The invention can be applied to any type of container, regardless of form, while a variety of materials can be used for the container. The sleeve can be made of one material layer or comprise several layers.

In one advantageous embodiment, at least a part of the attaching surfaces are arranged at those edge areas which border the cut edges extending transversely to the circumferential direction. The advantageous arrangement guarantees a secure holding of the longitudinal ends of the sleeve. Additional measures to ensure against detachment of the longitudinal ends, which are especially at risk, are thus not necessary.

In a further embodiment of the present invention, at least one additional attaching surface is arranged at a distance to the cut edges extending transversely to the circumferential direction. A more secure attachment of the sleeve is thus ensured. It is hereby purposeful if the at least one additional attaching surface is arranged halfway between the distance to the cut edges extending transversely to the circumferential direction. Further attaching surfaces at a distance to the cut edges are then, as a rule, superfluous.

In a still further advantageous embodiment of the invention, the sleeve is attached to the circumferential wall of the inner container by a tensile stress working in circumferential direction. This ensures that the sleeve also lies on the inner container outside of the attaching surfaces and that those edges bordering the cut edges extending in circumferential direction do not lift off.

In yet another advantageous embodiment of the invention, the cut edges extending transversely to the circumferential direction face each other so that those edges bordering thereon do not overlap each other. The attaching surfaces of both border areas are then in contact with the circumferential wall of the inner container. The attachment can therefore be simplified as, for example, the attaching structure for both border areas can be applied to the inner container. In addition thereto, the border areas are less at risk of lifting off owing to the lack of overlap. This applies in particular when the sleeve has been wound in abutting relationship. There is the further advantage that the containers, as a result of the lack of overlap, do not thicken at any point, and are thus easy to handle. For example, they can be stacked.

In still another advantageous embodiment of the present invention, the sleeve has profilings projecting outwardly or inwardly. The profilings can be arranged on a single material layer, if the sleeve comprises plurality of material layers. Hollow spaces arise between the inner container and the inside of the sleeve owing to the profiling, and this arrangement results in an increase in heat insulation. It is thereby possible to use thinner material which is easy to work with. It is advantageous to arrange the profilings proportionally over the surface of the sleeve.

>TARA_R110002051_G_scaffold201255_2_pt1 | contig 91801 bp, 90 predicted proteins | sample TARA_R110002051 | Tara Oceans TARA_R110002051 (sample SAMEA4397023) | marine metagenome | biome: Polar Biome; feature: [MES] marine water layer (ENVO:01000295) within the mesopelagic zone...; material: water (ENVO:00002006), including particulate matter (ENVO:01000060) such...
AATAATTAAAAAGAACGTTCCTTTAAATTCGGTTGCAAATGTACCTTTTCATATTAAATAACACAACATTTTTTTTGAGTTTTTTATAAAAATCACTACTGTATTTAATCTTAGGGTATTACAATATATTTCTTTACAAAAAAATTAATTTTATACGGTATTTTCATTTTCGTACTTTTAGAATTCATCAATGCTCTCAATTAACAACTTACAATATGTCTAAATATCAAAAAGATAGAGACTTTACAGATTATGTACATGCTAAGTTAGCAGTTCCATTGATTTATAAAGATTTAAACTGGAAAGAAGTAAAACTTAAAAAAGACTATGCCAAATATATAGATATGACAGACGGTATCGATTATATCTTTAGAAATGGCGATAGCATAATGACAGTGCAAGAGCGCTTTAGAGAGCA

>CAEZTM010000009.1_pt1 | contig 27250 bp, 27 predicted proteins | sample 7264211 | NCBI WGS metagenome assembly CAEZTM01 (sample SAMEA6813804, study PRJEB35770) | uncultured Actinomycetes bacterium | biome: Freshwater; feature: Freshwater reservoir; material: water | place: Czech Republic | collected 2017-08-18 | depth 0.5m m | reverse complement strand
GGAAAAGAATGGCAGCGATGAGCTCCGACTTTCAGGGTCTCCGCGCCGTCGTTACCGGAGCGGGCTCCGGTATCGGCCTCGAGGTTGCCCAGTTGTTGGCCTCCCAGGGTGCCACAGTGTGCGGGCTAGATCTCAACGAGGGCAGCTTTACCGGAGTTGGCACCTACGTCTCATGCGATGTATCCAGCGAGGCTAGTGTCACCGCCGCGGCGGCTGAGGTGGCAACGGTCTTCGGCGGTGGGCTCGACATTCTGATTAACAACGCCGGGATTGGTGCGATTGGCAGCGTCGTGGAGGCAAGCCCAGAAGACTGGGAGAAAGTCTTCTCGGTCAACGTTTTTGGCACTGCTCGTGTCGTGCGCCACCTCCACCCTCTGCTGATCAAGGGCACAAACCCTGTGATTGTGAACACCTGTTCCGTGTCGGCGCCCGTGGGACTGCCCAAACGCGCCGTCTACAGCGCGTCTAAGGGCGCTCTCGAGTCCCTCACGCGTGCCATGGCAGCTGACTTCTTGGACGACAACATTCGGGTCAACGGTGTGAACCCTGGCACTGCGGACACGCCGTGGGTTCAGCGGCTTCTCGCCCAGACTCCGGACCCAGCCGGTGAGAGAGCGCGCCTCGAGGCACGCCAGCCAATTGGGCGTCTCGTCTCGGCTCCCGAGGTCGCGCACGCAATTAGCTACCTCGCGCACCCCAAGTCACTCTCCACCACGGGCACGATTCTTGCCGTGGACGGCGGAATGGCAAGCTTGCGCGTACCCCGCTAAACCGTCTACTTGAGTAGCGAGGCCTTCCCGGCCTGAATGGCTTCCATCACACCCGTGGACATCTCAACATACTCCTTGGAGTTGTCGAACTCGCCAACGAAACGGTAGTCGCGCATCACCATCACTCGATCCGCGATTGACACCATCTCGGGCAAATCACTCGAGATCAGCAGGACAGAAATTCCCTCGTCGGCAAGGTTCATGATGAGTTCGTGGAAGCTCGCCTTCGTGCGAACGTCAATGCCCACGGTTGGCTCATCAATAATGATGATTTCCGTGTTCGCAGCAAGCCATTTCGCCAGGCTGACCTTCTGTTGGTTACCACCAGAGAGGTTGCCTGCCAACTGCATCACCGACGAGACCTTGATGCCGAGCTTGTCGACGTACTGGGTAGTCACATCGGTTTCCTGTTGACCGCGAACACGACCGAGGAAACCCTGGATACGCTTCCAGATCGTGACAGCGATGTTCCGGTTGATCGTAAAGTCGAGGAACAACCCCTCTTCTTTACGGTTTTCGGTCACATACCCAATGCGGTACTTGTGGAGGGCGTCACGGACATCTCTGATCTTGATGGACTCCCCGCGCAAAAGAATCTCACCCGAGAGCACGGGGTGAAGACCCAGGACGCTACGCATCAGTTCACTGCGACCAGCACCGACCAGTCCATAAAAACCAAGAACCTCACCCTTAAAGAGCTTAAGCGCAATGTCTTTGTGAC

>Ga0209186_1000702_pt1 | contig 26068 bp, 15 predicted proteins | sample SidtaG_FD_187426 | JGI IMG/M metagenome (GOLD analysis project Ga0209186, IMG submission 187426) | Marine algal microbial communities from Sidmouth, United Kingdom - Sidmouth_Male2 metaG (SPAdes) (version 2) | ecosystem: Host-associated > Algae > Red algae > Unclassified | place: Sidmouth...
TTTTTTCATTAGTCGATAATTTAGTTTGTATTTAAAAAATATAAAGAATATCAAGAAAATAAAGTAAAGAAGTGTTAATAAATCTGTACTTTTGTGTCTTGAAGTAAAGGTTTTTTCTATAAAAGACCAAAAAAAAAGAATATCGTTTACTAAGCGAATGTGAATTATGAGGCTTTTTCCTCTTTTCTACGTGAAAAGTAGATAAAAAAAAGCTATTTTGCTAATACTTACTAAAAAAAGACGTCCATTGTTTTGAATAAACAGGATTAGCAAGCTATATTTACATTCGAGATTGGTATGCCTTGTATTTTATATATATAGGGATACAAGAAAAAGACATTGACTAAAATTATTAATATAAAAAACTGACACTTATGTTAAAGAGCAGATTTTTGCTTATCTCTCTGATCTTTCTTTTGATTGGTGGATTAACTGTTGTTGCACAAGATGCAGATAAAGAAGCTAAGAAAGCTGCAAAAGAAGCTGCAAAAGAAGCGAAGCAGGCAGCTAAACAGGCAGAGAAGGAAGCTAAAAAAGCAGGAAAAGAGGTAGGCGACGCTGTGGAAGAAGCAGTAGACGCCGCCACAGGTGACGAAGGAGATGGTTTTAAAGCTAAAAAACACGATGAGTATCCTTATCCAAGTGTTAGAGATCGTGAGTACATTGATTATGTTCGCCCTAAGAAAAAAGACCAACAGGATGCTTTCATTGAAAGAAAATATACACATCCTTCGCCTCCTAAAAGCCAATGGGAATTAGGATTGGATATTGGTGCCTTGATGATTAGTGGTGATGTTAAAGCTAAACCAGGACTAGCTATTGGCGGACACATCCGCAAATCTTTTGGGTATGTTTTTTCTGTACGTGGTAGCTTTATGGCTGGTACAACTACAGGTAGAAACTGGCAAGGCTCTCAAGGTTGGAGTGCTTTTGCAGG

It is practical to arrange the attaching surfaces onto profilings. The amount of attaching structure can thus be reduced. It is not necessary, although of course possible, to also fill the hollow spaces bordering on the profilings with the attaching structure. In another advantageous feature, the profilings can be arranged on those areas bordering the cut edges, and attaching surfaces can be provided on the profilings. In many cases it can be more economical to arrange the profilings in any way desired. The attaching surfaces are then arranged independent of the position of the profilings.

It is also advantageous to arrange at least a number of the profilings transversely to the circumferential direction. This results in the attaching surfaces, which extend transversely to the circumferential direction, lying on the profilings. This applies also when the position of the profilings is not fixed during application the sleeve. In the latter case, the attaching surfaces must have a sufficient extent in circumferential direction, so that they too surround the profilings.

It is practical for the sleeve to have hollows which correspond to the projecting profilings. The hollows are situated on side of the sleeve opposite the profilings, or on the material layer of the sleeve which comprises the profilings. The profilings and hollows can be simply made, for example by stamping.